Cadmium is a ubiquitous, non-essential metal that has earned a spot on the World Health Organizations top 10 chemicals of major public health concern. The mechanisms of cadmium-induced adverse health outcomes, such as cardiovascular disease, renal toxicity and cancer, are well studied in adults. However, the implications for early life exposures to low-level cadmium leading to increased risk of developing diseases in adulthood remains elusive. Epidemiological investigation of the long term implications of cadmium-associated adverse birth outcomes are limited and studies do not extend into adulthood. This review will summarize the literature on the non-lethal, adverse health effects associated with prenatal and early life exposure to cadmium and the implications of these exposures in the development of diseases later in life. In addition, this review will highlight possible mechanisms responsible for these outcomes as well as address the inconsistencies in the literature. More recent studies have addressed sex as a biological variable, showing prenatal cadmium exposure elicits sex-specific outcomes that would otherwise be masked by pooling male and female data. Furthermore, researchers have begun to investigate the role of prenatal and early life cadmium exposures in the development of diet-induced diseases with evidence of altered essential metal homeostasis as a likely mechanism for cadmium-enhanced, diet-induced diseases. Although novel experimental models are beginning to be established to study the association between prenatal cadmium exposure and adverse health outcomes in adulthood, the studies are few, highlighting a major need for further investigation.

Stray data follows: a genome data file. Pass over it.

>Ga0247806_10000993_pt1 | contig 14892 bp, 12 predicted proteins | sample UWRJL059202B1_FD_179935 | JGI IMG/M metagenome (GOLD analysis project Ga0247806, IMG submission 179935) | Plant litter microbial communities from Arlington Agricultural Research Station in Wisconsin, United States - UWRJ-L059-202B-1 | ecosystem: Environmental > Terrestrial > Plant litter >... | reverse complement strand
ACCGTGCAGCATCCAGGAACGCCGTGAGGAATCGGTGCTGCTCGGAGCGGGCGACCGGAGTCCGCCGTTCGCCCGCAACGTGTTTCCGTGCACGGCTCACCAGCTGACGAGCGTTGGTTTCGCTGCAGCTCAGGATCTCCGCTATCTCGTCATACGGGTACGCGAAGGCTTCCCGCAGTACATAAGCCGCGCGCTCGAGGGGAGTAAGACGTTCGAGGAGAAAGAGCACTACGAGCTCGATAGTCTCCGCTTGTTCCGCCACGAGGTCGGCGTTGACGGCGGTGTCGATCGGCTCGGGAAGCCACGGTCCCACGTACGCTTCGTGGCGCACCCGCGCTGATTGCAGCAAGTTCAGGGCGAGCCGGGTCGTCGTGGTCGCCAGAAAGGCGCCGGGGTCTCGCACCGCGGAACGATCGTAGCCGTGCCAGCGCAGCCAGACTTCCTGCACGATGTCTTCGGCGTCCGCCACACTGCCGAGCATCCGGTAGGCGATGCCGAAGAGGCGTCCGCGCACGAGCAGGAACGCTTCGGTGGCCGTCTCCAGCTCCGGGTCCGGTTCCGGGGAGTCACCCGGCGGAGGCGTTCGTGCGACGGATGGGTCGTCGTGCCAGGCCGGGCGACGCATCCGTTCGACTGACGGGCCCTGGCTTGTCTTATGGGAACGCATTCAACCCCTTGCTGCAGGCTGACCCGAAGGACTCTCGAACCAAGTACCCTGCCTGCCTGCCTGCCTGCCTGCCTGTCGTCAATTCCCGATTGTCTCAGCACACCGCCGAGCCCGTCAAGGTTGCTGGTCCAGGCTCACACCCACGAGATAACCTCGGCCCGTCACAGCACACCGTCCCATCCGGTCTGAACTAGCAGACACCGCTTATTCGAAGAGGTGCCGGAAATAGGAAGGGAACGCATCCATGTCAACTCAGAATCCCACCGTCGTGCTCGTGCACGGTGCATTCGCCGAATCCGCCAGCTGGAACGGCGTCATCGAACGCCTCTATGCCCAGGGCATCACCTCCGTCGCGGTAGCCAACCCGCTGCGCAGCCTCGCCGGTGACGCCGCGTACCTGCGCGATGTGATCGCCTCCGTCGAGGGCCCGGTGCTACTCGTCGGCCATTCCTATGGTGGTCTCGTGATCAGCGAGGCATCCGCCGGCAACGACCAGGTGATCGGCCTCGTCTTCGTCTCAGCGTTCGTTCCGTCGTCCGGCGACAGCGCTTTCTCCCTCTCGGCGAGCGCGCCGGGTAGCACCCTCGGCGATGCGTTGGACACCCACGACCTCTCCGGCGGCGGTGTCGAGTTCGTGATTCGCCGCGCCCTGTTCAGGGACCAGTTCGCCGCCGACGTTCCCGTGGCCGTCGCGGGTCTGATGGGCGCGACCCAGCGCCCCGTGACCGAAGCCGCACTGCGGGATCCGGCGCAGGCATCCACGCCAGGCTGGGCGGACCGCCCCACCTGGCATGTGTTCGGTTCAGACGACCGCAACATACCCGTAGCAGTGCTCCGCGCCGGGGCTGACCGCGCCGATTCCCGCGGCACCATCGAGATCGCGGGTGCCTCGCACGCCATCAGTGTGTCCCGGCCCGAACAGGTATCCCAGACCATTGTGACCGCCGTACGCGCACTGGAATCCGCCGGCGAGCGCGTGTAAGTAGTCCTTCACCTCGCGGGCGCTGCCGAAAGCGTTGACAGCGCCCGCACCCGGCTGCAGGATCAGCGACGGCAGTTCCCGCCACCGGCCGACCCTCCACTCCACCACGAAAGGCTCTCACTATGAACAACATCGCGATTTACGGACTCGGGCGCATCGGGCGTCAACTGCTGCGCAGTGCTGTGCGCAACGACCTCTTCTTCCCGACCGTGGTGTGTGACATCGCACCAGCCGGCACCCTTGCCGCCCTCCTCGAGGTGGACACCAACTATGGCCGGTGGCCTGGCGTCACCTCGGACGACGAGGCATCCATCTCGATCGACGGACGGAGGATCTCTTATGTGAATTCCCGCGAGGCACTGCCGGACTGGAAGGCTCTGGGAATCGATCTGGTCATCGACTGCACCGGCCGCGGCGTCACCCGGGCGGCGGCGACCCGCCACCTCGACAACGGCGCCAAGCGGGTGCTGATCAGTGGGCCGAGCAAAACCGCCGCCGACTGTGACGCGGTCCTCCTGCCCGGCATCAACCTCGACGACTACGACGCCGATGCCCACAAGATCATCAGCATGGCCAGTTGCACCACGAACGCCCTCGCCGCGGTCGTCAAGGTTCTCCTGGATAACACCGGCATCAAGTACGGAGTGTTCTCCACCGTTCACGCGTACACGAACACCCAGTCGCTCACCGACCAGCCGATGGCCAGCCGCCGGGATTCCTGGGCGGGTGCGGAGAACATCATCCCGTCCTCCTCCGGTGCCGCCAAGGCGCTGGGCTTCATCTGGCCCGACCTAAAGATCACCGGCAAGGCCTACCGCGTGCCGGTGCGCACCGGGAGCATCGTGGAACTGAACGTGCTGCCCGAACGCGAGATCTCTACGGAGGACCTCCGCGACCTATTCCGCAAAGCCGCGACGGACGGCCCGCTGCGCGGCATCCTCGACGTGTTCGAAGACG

Keywords: Birth Outcomes; Cadmium; Developmental Origins of Health and Disease (DOHaD) Hypothesis; Environmental Contaminant; Fetal Development; Prenatal Exposure.
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